Being a research geek is both a blessing and a curse, especially when a ‘significant purchase’ such as a house, car, or major appliance is in the offing. Thus it should come as no surprise that I began researching my next new car approximately one year ago.  Visions of spending a mere pittance on gasoline dancing through my head, I was sure that I wanted a hybrid.

 

It’s not that I wanted to move on from my beloved 15-year-old (yes, really) Lexus ES300, which is by far the best car I’ve ever owned. I faithfully maintained it and had every intention of keeping it until it dissolved into a pile of rust. However, there comes a time when any major repair – and once past 190,000 miles, pretty much anything more complex than an oil change ends up being a major repair – costs more than the car itself is worth. But still I rationalized that to buy a new car before I’d found a house with a usable garage would be foolish. Even in the face of an average combined mpg of only 16 (ouch) and the premium-grade requirement (double ouch) I stood firm….until my recent decision to cease house-shopping and remain at the (car-garageless) Money Pit. The upcoming February annual inspection was likely to require a set of new tires (triple ouch) at the very least, as well.

So I went back to my previous research which had concluded that my three contenders for a new hybrid were the Prius V Model Four, the Ford Fusion Titanium hybrid, and the Kia Niro Touring mini-crossover. My aim was to approximate the amenities and size of my Lexus as much as possible within budget constraints. I hadn’t yet driven any of them but began to price them online since we are now into the 2018 model year. The first thing I discovered was that the Prius V had been discontinued as of 2017.  I did look at a “new leftover” and hated it at first sight.  I was massively underwhelmed by the Niro and wasn’t inclined to even drive it. That left the Fusion, whose styling was impressive but the trunk was a measly 12 cubic feet due to the location of the hybrid battery.

I also learned several new things about hybrids in general. First, that if they aren’t driven almost every day the battery tends to be DOA when next called upon, because it has not had a chance to recharge. Especially during the winter, when extreme cold can tax even a conventional car’s battery if not up to par; and remember, I would not be able to garage mine. A concerning scenario indeed. But the deal killer was when I discovered that hybrid cars usually have NO spare tire. Not even a “donut” mini. There is no way that I ever want to be without some kind of spare tire. At this point I realized that a hybrid was probably not for me. Truth be told, I’d had qualms about any of them being able to even get out of their own way. Although I’m certainly not a poster child for Fast and Furious (at least not anymore, lol) I do expect a car to respond properly if/when I hit the gas.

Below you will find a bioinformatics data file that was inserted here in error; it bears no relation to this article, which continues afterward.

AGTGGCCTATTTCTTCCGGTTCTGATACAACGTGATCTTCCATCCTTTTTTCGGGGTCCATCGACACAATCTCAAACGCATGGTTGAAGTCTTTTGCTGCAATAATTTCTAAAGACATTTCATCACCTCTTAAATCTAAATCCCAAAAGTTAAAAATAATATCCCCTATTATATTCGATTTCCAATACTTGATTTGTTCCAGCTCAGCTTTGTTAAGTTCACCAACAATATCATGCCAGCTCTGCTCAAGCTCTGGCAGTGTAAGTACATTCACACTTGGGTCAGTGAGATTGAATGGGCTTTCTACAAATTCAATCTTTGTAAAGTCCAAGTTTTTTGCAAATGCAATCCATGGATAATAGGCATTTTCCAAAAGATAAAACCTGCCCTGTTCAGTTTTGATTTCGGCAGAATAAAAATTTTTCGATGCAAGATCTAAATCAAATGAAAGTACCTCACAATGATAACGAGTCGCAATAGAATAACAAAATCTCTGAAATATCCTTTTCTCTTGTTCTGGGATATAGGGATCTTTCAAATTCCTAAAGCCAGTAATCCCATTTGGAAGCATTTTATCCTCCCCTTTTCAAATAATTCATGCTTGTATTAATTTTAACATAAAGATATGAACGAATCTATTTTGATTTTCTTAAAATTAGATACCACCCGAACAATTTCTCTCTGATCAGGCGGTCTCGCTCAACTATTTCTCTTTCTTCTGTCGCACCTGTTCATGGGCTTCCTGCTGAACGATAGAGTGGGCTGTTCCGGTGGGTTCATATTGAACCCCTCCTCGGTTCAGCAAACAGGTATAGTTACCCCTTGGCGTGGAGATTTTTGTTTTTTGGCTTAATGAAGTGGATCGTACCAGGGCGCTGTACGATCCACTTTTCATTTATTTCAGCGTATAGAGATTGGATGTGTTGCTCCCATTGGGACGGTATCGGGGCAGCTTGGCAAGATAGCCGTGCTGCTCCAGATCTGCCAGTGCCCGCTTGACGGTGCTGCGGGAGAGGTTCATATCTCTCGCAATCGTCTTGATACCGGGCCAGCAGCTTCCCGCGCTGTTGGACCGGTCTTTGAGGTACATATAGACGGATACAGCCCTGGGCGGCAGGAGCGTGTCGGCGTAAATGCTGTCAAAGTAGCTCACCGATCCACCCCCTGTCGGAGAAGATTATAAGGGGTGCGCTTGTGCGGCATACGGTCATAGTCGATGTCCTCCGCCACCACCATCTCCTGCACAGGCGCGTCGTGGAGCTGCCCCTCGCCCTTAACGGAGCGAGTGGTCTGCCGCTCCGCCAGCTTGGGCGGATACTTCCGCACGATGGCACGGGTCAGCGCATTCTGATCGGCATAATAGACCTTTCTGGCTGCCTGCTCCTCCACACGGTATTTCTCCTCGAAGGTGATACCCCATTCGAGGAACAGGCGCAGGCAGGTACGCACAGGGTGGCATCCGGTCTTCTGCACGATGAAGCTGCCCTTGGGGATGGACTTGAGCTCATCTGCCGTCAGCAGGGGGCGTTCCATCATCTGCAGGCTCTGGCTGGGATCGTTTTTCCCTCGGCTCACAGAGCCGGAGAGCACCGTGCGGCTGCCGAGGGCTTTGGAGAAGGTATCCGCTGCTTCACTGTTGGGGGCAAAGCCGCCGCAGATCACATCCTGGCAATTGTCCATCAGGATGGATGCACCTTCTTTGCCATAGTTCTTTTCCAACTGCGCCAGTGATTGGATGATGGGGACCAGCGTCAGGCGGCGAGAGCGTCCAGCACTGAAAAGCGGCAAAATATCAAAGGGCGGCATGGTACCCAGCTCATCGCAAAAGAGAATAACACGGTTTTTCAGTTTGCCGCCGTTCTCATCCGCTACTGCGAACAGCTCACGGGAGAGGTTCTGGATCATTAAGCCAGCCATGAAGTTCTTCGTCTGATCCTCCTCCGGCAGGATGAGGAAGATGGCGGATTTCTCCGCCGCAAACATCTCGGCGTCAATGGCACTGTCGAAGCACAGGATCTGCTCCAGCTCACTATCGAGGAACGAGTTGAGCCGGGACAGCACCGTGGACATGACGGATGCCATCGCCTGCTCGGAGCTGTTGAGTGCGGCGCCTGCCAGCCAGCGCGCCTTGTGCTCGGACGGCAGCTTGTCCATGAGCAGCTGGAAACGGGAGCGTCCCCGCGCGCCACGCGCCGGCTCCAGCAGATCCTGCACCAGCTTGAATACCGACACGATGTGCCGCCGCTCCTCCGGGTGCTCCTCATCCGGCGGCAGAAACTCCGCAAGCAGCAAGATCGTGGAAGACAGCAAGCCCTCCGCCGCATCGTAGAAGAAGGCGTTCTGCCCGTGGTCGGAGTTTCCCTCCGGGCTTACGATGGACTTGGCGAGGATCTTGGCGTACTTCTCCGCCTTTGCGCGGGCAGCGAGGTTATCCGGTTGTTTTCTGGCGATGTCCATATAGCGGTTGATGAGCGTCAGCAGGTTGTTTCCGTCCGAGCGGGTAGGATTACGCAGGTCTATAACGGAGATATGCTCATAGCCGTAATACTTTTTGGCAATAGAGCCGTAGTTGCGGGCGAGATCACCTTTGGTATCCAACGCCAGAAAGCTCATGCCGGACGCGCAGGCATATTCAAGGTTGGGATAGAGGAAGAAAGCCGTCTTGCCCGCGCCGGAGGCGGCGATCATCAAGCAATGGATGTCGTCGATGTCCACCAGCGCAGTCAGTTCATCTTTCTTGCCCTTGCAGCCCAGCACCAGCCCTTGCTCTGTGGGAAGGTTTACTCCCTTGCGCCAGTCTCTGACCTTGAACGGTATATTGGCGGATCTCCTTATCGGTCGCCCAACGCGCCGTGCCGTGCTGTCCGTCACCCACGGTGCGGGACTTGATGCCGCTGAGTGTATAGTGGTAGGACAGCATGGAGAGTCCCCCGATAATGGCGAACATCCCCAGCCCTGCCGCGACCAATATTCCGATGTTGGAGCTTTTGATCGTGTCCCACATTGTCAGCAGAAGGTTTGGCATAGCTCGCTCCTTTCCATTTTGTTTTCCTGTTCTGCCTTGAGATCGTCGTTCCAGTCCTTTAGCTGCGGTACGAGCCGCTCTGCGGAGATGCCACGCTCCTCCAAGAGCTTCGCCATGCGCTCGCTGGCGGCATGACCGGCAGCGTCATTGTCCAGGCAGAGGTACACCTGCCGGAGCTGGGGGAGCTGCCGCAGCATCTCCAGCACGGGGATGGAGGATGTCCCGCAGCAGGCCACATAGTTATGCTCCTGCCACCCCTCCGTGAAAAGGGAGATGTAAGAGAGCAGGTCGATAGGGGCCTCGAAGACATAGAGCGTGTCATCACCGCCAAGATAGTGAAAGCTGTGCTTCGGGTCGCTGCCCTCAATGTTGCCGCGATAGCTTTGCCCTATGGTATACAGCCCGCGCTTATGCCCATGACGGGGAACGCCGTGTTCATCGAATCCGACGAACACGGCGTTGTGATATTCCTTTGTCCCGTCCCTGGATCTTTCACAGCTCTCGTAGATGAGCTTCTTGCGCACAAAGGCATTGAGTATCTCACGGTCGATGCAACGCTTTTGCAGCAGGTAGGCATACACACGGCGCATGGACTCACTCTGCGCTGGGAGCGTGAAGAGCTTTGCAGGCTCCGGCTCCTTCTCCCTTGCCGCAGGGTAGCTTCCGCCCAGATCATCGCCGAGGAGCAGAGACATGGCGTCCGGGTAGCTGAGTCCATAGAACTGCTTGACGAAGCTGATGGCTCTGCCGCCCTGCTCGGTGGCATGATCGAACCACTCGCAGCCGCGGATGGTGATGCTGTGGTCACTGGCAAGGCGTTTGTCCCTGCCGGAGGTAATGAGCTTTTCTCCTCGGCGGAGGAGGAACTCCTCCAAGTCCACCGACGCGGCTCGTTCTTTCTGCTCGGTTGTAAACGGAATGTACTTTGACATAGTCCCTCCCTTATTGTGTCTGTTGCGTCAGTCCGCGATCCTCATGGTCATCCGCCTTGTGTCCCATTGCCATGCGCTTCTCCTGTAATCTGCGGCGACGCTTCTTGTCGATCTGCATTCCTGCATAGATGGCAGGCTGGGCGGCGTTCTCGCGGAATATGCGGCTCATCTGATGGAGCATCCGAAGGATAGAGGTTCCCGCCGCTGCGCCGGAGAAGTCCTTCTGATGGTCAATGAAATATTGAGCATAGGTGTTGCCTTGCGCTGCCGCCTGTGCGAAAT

So my inner research geek started on midsize non-hybrid sedans. I’ll spare you the details and angst of comparing engines, horsepower, 0-60 acceleration, physical dimensions, trunk capacities, seat trim levels (cloth seats absolutely not an option) ad infinitum and only say that the Final Four surviors were the 2018 Ford Fusion Titanium, 2018 Honda Accord Touring 2.0T, 2018 Subaru Legacy 2.5i Limited, and the 2017.5 Mazda 6 Touring Premium. All four-cylinder engines (meh) but apparantly that’s the only game in town nowadays.  Then, MSRPs in hand, I headed out to find examples of them to see in person and test drive.

The Mazda was impossible to find in the trim level that I needed to see (the dealer’s website showed inventory that wasn’t really there) and there’s no way that I was going to buy a car without seeing and driving the exact equivalent. Halfway to the Subaru dealership I realized that they are all-wheel drive which means they can’t be towed, but instead must be transported by flatbed. Knowing that this often complicates matters, I crossed the Legacy off my list. That left the Fusion and the Accord, both highly rated in their class. Despite the Fusion being a “turbo” 4-cylinder, it felt sluggish – exactly what I was afraid of with anything less than a 6-cylinder (and most of my driving life has been with eights.) Huge trunk, though! So, on to the Honda dealership where I knew they had at least two examples of the car I wanted to see.